Herself: Tried on one of the travel outfits. Poetry group said the shirt didn’t look too worn, and the pants worked great.
Reading: Just arrived: Spandau.
Balance: Walking by the bay. Reading the poem a second time and hearing what they said.
I wear bits of mother sometimes
thinking she knows I’m wearing
her diamonds, her soul, her dislike.
Rarely do I talk with her.
I wear my father on occasion
a ring or a watch or a fob.
He ignores me.
I sit with silent Gimpa
in the Morris chair bought to go with him
I the granddaughter who failed in school
tell him I went to college
and graduated with honors
as if it matters now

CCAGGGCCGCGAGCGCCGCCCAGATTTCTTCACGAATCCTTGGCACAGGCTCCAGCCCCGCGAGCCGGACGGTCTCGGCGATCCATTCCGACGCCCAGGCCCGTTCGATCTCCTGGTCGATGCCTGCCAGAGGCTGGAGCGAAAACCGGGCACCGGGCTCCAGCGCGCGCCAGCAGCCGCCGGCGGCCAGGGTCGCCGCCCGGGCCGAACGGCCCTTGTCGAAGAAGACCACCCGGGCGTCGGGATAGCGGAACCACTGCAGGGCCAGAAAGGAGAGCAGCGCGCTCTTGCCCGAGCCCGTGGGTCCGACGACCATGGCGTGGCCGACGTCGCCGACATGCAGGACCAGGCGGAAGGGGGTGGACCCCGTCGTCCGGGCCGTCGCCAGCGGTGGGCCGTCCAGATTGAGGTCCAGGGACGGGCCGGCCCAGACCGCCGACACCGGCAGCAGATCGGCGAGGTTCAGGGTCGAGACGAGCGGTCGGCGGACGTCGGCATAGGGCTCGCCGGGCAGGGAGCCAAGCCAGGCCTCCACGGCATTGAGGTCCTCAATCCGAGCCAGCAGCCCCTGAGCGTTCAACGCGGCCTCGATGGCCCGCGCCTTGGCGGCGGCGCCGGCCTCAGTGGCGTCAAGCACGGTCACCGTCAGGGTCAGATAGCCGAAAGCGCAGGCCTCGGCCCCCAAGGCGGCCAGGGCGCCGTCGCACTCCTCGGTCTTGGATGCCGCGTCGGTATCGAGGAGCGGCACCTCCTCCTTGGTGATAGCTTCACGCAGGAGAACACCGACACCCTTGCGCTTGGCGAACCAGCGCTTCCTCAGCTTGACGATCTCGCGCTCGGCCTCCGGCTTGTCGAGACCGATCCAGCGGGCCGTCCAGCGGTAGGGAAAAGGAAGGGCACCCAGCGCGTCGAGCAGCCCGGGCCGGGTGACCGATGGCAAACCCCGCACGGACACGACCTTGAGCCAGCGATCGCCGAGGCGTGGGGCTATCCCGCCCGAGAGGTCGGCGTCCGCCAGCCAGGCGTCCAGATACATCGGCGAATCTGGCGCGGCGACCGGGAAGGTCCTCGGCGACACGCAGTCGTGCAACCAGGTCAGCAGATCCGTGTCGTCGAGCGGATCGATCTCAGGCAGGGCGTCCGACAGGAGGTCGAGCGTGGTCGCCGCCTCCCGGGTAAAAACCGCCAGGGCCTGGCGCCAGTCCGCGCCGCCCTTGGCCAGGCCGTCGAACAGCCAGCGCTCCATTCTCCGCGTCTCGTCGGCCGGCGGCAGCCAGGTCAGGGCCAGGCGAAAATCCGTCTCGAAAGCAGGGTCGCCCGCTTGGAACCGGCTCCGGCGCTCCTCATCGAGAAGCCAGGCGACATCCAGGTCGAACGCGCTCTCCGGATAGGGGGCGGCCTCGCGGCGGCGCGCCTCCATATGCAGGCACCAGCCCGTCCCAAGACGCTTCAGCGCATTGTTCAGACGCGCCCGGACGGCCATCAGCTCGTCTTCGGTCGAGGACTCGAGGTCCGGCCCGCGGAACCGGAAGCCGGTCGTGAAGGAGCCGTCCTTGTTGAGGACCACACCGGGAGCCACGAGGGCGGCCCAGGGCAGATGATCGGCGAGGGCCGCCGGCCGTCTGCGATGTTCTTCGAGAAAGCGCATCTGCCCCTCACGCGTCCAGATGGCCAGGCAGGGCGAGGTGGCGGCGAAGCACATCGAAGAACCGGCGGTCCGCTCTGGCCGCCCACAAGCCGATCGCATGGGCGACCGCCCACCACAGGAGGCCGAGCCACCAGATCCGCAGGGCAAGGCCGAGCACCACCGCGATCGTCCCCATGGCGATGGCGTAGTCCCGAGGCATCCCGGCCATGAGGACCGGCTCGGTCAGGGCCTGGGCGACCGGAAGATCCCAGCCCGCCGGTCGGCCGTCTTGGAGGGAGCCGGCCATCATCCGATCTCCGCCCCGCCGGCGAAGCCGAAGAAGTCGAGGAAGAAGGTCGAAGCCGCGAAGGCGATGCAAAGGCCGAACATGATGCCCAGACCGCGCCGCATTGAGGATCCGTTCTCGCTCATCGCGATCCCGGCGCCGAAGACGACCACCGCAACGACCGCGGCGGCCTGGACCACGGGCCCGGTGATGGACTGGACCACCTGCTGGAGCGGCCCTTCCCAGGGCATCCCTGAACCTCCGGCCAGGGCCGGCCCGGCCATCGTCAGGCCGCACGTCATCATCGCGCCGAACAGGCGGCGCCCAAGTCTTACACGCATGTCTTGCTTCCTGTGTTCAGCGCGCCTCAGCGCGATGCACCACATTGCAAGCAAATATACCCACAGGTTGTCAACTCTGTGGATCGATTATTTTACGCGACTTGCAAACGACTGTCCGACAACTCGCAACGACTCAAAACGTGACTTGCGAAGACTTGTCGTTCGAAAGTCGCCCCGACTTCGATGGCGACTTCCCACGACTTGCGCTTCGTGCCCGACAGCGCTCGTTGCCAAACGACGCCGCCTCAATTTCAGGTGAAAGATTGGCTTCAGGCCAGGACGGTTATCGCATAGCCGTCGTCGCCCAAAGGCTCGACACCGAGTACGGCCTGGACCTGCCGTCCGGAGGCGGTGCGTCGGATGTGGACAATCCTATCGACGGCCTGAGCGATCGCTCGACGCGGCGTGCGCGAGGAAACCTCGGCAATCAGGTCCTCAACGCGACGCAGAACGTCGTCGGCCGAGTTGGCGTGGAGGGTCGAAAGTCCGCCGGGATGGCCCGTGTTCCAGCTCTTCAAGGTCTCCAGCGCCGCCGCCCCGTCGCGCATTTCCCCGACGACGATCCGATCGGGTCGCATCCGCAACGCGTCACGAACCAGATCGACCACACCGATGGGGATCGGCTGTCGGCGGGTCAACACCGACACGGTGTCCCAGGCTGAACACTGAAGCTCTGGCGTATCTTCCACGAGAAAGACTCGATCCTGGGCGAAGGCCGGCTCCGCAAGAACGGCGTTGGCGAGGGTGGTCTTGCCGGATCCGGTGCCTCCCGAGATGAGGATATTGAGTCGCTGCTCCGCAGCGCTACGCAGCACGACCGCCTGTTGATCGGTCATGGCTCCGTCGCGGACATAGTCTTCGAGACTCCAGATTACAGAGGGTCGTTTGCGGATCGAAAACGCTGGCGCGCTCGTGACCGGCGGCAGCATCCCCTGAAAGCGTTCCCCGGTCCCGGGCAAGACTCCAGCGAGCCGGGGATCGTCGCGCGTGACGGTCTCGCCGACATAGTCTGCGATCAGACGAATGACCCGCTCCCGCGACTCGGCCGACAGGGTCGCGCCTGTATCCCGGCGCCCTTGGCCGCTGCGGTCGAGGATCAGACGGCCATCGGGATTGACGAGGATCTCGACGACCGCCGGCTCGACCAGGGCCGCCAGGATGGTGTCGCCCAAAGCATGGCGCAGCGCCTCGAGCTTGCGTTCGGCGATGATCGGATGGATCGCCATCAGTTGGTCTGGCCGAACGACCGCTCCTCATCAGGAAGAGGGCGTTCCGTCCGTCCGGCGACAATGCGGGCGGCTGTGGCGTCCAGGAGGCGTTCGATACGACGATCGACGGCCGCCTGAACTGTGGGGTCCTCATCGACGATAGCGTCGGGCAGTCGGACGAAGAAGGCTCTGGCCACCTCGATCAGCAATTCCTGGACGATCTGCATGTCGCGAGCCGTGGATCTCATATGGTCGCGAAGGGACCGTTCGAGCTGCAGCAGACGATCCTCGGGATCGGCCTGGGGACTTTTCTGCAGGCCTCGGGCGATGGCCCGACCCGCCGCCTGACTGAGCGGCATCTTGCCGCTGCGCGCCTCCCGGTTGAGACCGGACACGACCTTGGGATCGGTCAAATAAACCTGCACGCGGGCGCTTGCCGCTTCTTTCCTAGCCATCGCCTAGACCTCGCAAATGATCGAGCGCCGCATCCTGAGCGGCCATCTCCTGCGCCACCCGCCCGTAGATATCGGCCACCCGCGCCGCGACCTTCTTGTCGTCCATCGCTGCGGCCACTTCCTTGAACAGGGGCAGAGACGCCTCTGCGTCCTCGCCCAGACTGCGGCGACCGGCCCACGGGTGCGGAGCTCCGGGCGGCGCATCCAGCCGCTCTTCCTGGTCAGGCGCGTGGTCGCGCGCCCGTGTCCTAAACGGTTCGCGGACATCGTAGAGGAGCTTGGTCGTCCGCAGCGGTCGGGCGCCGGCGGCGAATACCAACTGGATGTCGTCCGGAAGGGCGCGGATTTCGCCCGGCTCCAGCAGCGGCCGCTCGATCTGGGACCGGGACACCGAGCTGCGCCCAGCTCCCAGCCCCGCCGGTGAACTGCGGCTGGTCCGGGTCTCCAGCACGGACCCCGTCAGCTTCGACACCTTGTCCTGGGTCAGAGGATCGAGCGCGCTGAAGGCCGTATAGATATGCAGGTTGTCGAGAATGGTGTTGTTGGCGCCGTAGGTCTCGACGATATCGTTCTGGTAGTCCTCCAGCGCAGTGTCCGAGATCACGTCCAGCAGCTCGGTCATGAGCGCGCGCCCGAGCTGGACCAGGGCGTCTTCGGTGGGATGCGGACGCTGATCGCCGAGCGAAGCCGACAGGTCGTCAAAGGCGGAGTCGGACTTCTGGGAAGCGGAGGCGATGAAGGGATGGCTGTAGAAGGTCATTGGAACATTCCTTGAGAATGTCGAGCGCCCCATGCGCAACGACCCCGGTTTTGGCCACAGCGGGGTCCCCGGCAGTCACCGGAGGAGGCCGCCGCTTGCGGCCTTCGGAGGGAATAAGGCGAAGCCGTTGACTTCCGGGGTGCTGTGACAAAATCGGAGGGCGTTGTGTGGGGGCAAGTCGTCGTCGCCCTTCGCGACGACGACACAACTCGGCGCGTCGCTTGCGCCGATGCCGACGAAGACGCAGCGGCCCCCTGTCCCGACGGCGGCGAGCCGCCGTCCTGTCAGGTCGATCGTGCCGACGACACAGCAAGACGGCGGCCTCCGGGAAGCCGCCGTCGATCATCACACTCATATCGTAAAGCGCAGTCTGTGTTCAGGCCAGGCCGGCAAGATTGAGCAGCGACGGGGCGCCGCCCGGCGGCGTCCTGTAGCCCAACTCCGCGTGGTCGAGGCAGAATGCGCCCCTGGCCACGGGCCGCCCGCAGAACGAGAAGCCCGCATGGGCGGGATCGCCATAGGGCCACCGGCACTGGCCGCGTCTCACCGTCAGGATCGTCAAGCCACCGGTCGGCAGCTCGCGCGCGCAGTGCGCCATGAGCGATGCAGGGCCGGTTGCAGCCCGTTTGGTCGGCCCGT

What matters are the books,
the science fiction, mysteries,
collected cookbooks that line my shelves
books that obscure the childhood
the inedible foods,
the tough mutton and slimy okra,
the hives, vomiting
Always bread and milk
love masked in beatings
the anger hidden by Limoges
The childhood hidden,
of possessions now given away
safe somewhere new
making a whole new circle
learn to love myself in the end.